Doctor of Philosophy (PhD)
In this project, I analyze seven twentieth-century novels of teaching in order to investigate how notions of “home” and “school” are constructed, connected, and perpetuated in popular teaching narratives. Images of teachers in much of this century’s fiction often rest on views of the school as home that are derived from stereotypes of gender, race, and nationality—stereotypes that can be both inaccurate and repressive. For this reason, I examine these texts in light of how they negotiate school space with domestic space (“domestic” both as personal or familial, and as public or national). I contend that many of these narratives offer little more than simplistic, nostalgic views of what “home/school” space can be, and even fewer question the very equation of “school as home.” In those narratives that do probe the school/home connection, the teacher-protagonists often fail to emerge as the sentimental heroes that the teachers of the more conventional novels prove to be. Nevertheless, I argue that the most promising depictions of teachers and their work are those that acknowledge and engage the rich complexities of “home” and its (sometimes problematic) relation to the classroom, for the very tensions and conflicts that problematize the school’s classification as a domestic “safe haven” are the very tools that can facilitate growth, learning, and self-discovery. The approach for my analysis draws from feminist and cultural studies, as well as educational history. The works I discuss include the following: The Blackboard Jungle; Good Morning, Miss Dove; To Sir, With Love; Spinster; The Prime of Miss Jean Brodie; Up the Down Staircase; and Election.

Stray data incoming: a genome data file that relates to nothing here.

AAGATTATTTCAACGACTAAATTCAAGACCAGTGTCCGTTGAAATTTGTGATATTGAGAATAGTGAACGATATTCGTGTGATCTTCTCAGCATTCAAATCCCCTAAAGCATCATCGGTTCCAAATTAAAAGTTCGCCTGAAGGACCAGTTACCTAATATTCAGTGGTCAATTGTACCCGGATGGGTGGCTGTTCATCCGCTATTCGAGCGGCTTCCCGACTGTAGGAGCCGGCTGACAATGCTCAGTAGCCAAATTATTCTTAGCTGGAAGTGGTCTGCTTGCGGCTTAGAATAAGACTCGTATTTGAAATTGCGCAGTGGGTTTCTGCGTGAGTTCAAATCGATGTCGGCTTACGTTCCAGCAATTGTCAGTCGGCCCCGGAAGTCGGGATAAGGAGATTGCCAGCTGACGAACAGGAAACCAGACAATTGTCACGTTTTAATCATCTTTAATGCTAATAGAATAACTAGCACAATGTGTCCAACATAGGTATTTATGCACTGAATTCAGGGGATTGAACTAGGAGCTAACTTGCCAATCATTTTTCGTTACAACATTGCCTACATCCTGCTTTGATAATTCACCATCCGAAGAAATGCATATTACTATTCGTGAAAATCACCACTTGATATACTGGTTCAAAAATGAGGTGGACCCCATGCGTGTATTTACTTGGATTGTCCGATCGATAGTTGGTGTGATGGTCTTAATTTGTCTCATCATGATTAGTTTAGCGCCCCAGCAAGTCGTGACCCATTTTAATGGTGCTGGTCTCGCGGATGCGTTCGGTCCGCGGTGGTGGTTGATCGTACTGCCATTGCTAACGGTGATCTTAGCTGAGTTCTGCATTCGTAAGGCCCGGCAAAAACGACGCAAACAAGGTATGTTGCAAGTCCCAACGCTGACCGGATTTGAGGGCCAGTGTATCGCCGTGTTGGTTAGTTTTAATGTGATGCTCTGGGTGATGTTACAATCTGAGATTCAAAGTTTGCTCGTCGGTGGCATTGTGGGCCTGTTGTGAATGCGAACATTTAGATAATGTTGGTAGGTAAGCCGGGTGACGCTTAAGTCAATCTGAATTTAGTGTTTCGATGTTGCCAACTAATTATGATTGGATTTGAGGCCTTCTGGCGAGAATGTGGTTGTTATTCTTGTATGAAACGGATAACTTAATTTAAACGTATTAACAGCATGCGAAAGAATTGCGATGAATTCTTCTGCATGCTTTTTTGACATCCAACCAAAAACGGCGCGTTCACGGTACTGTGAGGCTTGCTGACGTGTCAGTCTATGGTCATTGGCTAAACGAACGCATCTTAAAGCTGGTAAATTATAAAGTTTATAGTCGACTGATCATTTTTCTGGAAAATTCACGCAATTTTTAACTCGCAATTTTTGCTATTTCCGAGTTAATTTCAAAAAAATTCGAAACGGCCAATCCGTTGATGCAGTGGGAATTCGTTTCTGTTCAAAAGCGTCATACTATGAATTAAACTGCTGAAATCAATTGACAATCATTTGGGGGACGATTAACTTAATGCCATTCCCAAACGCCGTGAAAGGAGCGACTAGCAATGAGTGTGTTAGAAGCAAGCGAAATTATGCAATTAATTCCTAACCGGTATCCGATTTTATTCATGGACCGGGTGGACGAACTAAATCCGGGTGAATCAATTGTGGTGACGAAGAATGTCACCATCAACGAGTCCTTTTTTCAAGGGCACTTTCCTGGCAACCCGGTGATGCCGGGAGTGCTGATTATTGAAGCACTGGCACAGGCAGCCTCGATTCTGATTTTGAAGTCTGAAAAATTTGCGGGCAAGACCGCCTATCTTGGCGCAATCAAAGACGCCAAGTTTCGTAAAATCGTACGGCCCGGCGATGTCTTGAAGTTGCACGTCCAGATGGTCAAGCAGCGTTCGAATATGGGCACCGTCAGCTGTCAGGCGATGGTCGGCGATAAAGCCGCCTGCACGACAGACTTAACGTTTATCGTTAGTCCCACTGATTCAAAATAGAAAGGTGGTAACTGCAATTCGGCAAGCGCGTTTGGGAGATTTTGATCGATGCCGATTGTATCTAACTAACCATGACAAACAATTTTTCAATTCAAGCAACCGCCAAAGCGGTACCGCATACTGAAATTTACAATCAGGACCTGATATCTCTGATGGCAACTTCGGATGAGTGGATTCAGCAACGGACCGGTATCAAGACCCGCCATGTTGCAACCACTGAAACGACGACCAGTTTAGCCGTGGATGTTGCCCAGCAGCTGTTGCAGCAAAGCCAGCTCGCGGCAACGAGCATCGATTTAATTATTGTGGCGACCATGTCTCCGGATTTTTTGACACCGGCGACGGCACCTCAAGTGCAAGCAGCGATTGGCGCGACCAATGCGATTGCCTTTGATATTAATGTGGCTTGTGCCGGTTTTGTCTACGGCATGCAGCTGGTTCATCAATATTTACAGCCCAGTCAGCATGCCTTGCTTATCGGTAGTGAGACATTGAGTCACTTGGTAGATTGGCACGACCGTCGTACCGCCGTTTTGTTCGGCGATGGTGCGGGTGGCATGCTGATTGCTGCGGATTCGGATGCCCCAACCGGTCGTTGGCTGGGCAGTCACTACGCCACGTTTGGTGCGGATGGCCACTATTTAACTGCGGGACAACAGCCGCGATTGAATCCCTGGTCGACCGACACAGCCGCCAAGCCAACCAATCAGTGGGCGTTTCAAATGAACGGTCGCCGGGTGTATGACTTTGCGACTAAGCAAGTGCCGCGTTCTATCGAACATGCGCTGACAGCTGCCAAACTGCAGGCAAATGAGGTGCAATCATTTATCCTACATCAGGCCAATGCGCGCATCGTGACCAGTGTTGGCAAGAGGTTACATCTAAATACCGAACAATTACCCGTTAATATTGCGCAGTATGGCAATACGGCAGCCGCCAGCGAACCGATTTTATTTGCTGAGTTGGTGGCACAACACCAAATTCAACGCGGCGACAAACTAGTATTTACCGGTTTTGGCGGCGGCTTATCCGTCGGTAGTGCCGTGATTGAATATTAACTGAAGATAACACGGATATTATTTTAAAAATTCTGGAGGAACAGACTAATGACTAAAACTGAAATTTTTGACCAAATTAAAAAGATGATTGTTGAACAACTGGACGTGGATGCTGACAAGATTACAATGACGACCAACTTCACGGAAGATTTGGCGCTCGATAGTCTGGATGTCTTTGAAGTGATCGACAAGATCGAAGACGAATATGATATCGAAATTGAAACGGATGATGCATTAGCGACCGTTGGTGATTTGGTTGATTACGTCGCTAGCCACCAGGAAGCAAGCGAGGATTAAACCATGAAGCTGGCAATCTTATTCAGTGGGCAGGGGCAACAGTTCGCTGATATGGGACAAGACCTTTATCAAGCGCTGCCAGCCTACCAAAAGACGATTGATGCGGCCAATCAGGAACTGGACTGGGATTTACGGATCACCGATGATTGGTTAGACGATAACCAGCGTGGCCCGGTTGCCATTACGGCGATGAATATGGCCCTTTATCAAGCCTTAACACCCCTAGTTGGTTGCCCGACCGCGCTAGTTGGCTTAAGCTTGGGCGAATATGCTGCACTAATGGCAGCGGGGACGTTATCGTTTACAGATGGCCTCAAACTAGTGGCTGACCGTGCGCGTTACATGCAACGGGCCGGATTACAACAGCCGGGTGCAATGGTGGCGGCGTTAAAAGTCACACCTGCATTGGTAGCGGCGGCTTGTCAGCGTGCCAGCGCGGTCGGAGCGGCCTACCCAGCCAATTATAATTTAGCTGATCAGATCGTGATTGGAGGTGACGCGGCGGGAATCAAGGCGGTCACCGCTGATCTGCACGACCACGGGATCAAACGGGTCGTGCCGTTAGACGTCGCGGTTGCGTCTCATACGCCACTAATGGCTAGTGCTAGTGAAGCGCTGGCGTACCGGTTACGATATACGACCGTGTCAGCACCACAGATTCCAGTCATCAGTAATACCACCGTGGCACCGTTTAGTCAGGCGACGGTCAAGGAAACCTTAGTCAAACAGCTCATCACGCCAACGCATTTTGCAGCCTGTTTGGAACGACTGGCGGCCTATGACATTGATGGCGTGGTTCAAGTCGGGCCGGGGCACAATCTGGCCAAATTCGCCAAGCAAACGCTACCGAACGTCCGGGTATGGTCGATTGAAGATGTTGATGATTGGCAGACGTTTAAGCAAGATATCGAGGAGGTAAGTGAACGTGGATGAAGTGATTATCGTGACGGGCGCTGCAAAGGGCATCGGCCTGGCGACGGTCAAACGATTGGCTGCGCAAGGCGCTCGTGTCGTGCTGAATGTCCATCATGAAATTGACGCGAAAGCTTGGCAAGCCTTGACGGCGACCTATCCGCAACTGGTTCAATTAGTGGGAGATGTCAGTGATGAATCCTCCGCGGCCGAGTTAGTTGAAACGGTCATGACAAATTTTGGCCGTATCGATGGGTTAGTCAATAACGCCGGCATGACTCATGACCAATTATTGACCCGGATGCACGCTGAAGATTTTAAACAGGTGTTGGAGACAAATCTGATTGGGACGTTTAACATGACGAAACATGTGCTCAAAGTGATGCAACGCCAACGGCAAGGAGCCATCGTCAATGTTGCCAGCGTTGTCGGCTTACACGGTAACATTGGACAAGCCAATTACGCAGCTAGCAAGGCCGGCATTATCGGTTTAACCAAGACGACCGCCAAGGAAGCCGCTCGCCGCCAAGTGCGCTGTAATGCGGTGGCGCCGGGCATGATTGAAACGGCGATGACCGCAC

Document Availability at the Time of Submission
Release the entire work immediately for access worldwide.
Watson, Margaret M., "Doing homework: negotiations of the domestic in twentieth-century novels of teaching" (2002). LSU Doctoral Dissertations. 756.